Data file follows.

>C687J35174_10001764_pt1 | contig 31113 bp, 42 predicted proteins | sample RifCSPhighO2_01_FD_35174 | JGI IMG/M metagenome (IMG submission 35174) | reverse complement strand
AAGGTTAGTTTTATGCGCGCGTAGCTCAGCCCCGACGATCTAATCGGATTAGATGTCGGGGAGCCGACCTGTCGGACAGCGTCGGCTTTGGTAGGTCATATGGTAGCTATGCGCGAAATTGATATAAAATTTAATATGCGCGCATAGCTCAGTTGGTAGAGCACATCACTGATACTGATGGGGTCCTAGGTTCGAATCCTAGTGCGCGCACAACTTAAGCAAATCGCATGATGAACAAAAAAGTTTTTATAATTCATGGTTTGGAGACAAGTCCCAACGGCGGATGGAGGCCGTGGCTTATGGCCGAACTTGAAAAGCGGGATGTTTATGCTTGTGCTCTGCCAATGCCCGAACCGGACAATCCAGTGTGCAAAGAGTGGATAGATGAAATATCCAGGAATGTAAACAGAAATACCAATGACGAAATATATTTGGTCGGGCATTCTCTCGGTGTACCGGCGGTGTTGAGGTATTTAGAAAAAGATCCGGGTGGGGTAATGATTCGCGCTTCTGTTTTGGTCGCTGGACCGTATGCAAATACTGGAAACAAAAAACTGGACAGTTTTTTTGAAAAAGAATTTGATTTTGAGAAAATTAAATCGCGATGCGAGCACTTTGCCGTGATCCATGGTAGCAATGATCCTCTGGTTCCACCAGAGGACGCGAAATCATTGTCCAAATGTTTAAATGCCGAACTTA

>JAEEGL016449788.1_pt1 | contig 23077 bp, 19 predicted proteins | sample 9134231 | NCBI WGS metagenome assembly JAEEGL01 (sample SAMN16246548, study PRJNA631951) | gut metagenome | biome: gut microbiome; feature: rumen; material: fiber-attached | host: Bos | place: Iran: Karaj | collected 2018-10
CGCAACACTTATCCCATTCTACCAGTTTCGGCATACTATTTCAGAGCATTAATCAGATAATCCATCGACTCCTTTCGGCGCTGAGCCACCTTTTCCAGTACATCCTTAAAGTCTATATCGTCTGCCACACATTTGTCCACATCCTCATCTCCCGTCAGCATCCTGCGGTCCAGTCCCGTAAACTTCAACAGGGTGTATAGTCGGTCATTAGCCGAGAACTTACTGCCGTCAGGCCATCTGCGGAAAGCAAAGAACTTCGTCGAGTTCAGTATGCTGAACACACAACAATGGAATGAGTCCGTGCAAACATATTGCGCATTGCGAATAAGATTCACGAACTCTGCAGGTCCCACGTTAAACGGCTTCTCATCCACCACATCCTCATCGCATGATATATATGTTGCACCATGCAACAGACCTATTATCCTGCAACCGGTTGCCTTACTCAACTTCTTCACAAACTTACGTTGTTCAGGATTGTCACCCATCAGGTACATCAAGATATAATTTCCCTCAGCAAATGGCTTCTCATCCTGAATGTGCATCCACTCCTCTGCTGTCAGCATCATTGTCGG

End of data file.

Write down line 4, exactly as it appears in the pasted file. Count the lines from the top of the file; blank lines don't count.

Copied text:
CGCAACACTTATCCCATTCTACCAGTTTCGGCATACTATTTCAGAGCATTAATCAGATAATCCATCGACTCCTTTCGGCGCTGAGCCACCTTTTCCAGTACATCCTTAAAGTCTATATCGTCTGCCACACATTTGTCCACATCCTCATCTCCCGTCAGCATCCTGCGGTCCAGTCCCGTAAACTTCAACAGGGTGTATAGTCGGTCATTAGCCGAGAACTTACTGCCGTCAGGCCATCTGCGGAAAGCAAAGAACTTCGTCGAGTTCAGTATGCTGAACACACAACAATGGAATGAGTCCGTGCAAACATATTGCGCATTGCGAATAAGATTCACGAACTCTGCAGGTCCCACGTTAAACGGCTTCTCATCCACCACATCCTCATCGCATGATATATATGTTGCACCATGCAACAGACCTATTATCCTGCAACCGGTTGCCTTACTCAACTTCTTCACAAACTTACGTTGTTCAGGATTGTCACCCATCAGGTACATCAAGATATAATTTCCCTCAGCAAATGGCTTCTCATCCTGAATGTGCATCCACTCCTCTGCTGTCAGCATCATTGTCGG